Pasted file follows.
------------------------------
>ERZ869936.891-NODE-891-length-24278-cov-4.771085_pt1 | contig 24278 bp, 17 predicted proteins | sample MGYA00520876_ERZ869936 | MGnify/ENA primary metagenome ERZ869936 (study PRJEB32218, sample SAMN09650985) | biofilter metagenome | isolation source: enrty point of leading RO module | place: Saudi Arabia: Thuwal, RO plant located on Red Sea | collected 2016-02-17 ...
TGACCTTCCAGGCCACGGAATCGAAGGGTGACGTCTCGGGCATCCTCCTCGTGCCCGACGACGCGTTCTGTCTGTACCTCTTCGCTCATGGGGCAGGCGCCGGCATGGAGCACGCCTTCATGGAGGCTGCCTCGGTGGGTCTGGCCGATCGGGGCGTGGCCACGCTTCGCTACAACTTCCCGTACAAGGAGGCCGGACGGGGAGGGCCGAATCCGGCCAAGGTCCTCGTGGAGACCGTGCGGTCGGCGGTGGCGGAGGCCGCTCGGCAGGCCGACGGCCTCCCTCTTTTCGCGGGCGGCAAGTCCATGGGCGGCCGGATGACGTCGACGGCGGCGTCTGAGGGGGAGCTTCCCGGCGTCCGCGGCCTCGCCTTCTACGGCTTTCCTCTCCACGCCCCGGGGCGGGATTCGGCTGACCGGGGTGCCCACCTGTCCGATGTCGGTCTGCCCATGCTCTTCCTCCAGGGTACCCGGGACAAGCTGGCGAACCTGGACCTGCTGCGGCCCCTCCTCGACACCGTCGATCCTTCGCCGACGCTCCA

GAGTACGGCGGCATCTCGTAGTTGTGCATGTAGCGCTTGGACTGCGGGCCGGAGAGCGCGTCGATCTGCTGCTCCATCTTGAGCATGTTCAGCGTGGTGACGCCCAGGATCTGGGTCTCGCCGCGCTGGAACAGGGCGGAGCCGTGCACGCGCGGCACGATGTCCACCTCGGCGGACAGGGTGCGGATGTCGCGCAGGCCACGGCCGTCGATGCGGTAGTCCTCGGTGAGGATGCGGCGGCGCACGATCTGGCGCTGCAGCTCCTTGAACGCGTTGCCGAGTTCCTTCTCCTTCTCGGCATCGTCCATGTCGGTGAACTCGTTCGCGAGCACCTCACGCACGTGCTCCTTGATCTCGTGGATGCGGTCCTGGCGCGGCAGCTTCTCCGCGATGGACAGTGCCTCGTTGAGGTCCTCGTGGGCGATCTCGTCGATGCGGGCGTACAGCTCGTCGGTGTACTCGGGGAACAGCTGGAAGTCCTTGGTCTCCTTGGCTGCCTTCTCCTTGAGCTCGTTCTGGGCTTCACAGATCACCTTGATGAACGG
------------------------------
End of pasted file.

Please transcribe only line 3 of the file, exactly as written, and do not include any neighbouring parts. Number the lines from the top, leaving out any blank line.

GAGTACGGCGGCATCTCGTAGTTGTGCATGTAGCGCTTGGACTGCGGGCCGGAGAGCGCGTCGATCTGCTGCTCCATCTTGAGCATGTTCAGCGTGGTGACGCCCAGGATCTGGGTCTCGCCGCGCTGGAACAGGGCGGAGCCGTGCACGCGCGGCACGATGTCCACCTCGGCGGACAGGGTGCGGATGTCGCGCAGGCCACGGCCGTCGATGCGGTAGTCCTCGGTGAGGATGCGGCGGCGCACGATCTGGCGCTGCAGCTCCTTGAACGCGTTGCCGAGTTCCTTCTCCTTCTCGGCATCGTCCATGTCGGTGAACTCGTTCGCGAGCACCTCACGCACGTGCTCCTTGATCTCGTGGATGCGGTCCTGGCGCGGCAGCTTCTCCGCGATGGACAGTGCCTCGTTGAGGTCCTCGTGGGCGATCTCGTCGATGCGGGCGTACAGCTCGTCGGTGTACTCGGGGAACAGCTGGAAGTCCTTGGTCTCCTTGGCTGCCTTCTCCTTGAGCTCGTTCTGGGCTTCACAGATCACCTTGATGAACGG